Monday, September 16, 2013

Number 1438: Mad Hatter shares the wealth

Mad Hatter was a short-lived comic, two issues, published in 1946. Superheroes were not having an easy go of it in the postwar comic book era, and Mad Hatter was no exception. The premise of the character, as shown here, isn’t much different than many others. A guy dresses up in panties and a cape and goes about fighting crime. The advantage to the strip, if there is one, is the creative team of William Woolfolk for the script, and Mort Leav for the art. Woolfolk once claimed he was the highest paid comic book writer of the 1940s, and I’ll take him at his word. Leav spent the latter 1940s drawing crime, western and romance comics for publisher Rae Herman.

I wonder if anyone noticed that the Golden City is a communist paradise? As De Leon, ancestor of the Spanish explorer who found it claims, “Our wealth belongs to all! From each we ask only what he can give and to each we grant whatever he may need!”

From Mad Hatter #2 (1946):


Daniel [] said...

Comic-book economics is a lot like the rest of comic-book science.

The problem of economic calculation doesn't strike me as obvious, and so I'm not surprised that people imagine communist paradises.

But even kids ought to stop and ask why it would be presumed better to live in a place where gold were so abundant and lighter, stronger, more durable materials so rare that streets and structures would be made of the gold.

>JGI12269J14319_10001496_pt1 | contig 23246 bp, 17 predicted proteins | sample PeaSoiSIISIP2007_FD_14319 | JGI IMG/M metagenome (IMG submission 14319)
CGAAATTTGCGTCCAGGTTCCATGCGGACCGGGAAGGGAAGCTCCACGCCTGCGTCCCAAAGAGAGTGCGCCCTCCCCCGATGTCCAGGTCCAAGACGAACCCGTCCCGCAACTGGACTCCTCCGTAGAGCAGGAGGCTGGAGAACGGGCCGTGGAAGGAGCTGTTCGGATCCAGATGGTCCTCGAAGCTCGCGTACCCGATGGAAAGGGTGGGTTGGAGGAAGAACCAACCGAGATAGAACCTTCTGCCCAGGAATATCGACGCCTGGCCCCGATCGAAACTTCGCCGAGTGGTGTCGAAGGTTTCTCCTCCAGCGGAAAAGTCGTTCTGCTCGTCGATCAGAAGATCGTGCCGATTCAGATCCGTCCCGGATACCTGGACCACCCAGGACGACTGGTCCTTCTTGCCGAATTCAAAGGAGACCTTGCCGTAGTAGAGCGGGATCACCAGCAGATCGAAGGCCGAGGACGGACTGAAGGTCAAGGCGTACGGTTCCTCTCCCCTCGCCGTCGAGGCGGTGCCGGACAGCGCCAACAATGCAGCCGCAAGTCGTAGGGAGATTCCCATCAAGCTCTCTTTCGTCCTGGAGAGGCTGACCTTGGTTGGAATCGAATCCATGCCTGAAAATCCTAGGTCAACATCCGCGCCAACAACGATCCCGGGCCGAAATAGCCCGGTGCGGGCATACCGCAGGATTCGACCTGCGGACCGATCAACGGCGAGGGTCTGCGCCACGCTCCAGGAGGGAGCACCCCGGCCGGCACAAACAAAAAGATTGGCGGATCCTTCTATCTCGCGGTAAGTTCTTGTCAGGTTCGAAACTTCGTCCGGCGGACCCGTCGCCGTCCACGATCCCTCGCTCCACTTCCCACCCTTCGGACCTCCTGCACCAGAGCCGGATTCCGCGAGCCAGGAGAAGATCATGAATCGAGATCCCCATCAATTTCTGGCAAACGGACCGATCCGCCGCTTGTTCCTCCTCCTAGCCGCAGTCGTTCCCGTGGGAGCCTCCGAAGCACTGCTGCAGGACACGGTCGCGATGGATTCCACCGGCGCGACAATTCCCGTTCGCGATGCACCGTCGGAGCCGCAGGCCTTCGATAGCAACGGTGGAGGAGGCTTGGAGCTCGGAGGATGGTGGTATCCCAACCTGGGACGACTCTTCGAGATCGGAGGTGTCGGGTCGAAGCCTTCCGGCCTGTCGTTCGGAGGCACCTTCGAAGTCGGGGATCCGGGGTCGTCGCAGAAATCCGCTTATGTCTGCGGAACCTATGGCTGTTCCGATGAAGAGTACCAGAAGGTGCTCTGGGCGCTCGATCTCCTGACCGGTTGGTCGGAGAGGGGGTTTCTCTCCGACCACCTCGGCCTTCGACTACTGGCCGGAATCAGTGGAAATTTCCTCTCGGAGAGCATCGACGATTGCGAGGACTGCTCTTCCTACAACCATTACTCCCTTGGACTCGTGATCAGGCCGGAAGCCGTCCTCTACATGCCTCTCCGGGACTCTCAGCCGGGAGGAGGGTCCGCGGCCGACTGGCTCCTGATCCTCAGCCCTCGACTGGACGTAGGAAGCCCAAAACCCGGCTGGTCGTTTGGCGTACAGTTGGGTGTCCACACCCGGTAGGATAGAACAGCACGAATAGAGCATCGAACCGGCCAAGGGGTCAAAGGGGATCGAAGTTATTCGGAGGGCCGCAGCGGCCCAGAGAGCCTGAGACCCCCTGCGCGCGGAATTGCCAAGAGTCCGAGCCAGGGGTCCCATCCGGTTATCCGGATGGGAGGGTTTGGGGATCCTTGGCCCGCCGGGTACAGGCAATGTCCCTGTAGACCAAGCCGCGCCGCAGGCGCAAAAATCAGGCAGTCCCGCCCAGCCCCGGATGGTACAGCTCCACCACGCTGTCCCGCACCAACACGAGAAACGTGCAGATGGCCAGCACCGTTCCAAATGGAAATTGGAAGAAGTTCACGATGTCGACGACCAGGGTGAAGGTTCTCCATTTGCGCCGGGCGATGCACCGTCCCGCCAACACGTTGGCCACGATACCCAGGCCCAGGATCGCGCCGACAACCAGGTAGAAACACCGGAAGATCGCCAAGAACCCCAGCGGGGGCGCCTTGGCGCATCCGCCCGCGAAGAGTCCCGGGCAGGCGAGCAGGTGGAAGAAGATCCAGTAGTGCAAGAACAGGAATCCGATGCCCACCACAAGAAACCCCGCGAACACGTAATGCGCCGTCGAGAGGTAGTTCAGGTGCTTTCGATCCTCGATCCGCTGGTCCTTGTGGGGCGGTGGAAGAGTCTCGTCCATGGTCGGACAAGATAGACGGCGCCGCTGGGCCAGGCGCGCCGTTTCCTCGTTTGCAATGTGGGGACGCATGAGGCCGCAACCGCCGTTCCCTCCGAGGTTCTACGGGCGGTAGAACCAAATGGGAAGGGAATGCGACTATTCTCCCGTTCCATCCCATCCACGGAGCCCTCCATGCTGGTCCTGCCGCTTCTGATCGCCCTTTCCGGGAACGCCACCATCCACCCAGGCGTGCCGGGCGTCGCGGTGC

Pappy said...

Well, Daniel, my guess is that because the Spanish conquistadors traipsed all over the Americas looking for cities made of gold based on fables they had been told, writer Woolfolk just extended that into this comic book story.

I first heard about cities of gold in a 1954 comic book when as a child I read the "Seven Cities of Cibola" story in Uncle Scrooge #7. It got me interested in the subject.

Daniel [] said...

Surely, you're right about what informs this story. Spanish presumptions about economic values had interesting sources and important consequences. One of the consequences was that, even as gold and silver poured into Spain from their conquests, they fell behind the rest of Europe in economic development.

I was tempted to mention Barks' Scrooge McDuck in my previous comment because, even though much of the economics in those stories is (literally) fantastic, Barks would occasionally drop-in something really insightful, as in the story in which a tornado redistributed Scrooge's hoard.

Pappy said...

Daniel, or the Scrooge story where bottle caps became currency of a society which had no need for money.